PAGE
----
Source: Current Bladder Dysfunction Reports - Category: Urology & Nephrology Source Type: research
AbstractPurpose of ReviewSacral neuromodulation (SNM) is an FDA-approved treatment option for several refractory pelvic floor disorders given its efficacy and safety profile. Over the past several years, numerous papers have been published on SNM ’s long-term outcomes, emerging new indications, comparisons with other treatment options, and cost effectiveness. Therefore, we aim to review these updates to the SNM literature.Recent FindingsA PUBMED ® and MEDLINE® search was performed for scientific publications on “sacral neuromodulation” and “sacral nerve stimulation” between 2011 and 20...
Source: Current Bladder Dysfunction Reports - Category: Urology & Nephrology Source Type: research
To identify differences in urodynamic parameters between female outpatients with interstitial cystitis (IC) and/or bladder pain syndrome (BPS) and severe overactive bladder (OAB).
Source: Urology - Category: Urology & Nephrology Authors: Tags: Female Urology, Urodynamics, Incontinence, and Pelvic Floor Reconstructive Surgery Source Type: research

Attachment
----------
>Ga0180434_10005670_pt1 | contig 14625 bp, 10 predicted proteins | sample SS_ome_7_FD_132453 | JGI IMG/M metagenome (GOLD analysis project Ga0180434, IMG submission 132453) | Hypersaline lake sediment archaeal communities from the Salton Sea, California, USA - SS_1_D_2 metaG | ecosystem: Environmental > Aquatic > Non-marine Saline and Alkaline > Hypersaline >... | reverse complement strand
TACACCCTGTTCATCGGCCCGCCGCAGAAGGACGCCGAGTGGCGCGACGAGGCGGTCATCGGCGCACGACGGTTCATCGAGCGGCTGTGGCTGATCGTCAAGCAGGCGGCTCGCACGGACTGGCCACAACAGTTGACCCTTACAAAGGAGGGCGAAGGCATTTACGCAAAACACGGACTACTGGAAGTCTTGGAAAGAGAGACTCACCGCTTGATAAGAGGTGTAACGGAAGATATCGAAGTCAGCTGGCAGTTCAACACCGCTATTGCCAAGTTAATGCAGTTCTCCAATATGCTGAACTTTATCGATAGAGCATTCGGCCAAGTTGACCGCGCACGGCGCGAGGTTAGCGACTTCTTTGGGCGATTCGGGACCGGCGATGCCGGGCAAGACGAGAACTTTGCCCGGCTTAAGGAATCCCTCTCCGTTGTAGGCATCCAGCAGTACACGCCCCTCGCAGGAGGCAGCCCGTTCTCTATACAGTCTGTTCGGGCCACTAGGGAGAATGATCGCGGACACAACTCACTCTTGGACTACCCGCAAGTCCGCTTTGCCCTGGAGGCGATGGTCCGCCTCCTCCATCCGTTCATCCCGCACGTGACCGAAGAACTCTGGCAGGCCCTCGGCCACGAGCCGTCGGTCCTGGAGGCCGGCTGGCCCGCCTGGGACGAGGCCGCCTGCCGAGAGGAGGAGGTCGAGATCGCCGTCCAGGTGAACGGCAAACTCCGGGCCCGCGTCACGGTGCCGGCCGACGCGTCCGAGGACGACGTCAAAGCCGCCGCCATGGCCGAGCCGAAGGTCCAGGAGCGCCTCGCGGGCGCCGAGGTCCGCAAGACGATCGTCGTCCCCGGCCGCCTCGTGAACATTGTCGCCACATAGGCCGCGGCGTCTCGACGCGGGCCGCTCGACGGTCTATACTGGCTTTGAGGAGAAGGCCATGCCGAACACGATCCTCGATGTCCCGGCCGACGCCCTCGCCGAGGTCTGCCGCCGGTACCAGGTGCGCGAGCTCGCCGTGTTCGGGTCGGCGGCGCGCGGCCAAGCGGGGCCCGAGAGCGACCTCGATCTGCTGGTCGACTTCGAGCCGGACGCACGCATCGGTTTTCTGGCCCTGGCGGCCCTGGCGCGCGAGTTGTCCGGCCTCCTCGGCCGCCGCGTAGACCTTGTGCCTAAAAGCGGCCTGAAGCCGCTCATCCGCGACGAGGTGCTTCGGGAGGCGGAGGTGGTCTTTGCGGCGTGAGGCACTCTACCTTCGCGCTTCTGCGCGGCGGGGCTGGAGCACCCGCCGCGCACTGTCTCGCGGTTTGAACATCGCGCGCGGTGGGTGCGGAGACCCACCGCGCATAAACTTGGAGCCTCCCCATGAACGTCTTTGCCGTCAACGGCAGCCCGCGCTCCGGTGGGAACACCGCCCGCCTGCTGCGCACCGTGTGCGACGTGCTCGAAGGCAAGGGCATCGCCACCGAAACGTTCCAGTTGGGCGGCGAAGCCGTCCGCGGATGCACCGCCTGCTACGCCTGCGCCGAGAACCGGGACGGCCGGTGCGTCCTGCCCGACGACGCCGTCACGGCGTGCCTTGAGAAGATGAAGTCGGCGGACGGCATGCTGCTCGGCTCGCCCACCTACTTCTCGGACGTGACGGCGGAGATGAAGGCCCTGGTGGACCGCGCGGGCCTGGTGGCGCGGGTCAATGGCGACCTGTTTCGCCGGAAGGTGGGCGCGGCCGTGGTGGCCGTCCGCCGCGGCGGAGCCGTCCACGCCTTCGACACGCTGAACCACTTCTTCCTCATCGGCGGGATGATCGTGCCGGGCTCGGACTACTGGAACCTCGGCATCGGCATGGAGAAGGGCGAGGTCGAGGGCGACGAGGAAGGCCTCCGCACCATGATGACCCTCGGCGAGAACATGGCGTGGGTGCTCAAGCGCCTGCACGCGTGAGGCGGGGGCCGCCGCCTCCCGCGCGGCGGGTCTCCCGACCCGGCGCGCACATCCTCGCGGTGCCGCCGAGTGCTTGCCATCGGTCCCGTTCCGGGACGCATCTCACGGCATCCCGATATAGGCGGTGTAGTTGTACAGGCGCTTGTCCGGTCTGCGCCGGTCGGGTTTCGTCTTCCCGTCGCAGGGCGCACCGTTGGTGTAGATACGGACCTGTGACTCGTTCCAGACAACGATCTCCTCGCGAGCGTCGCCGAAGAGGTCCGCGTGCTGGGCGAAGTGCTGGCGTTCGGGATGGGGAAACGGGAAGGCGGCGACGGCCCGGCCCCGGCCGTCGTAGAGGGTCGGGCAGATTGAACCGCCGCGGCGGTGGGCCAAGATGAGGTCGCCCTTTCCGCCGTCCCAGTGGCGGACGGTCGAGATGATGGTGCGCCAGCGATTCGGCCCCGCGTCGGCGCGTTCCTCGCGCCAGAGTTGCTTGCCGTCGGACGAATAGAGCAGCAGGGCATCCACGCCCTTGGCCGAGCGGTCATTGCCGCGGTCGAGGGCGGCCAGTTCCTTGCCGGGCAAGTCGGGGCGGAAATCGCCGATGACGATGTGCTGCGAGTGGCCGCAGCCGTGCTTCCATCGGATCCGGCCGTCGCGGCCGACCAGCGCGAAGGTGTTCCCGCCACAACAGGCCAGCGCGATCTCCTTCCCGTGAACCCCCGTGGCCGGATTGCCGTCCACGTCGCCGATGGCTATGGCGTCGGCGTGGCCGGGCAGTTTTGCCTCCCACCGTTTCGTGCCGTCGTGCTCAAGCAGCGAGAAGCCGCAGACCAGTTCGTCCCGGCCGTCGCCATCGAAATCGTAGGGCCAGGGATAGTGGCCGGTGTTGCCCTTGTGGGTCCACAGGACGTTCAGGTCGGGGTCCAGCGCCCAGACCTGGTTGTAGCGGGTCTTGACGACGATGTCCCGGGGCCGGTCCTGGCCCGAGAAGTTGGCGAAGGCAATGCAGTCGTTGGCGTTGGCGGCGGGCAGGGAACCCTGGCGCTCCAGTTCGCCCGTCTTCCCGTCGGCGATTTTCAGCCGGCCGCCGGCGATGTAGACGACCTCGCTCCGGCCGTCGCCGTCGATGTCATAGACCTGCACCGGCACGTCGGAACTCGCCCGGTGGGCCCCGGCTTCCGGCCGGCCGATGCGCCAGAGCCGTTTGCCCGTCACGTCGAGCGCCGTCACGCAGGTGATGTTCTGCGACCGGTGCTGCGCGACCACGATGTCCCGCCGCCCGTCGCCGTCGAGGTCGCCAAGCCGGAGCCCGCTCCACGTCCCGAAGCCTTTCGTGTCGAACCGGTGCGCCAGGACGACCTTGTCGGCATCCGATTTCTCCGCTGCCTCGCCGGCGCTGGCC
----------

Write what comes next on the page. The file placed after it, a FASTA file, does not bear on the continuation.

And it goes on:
OnabotulinumtoxinA (onaBoNTA) is approved by the US Food and Drug Administration for the treatment of urinary incontinence due to neurogenic detrusor overactivity and for the treatment of refractory overactive bladder. As a treatment for benign prostatic hyperplasia, onaBoNTA showed no difference over placebo in recently published studies. In contrast, treating interstitial cystitis/bladder pain syndrome (IC/BPS) with onaBoNTA has shown efficacy, and the current American Urological Association guideline for the diagnosis and treatment of IC/BPS lists onaBoNTA as fourth-line treatment.
Source: Urology - Category: Urology & Nephrology Authors: Tags: Review Article Source Type: research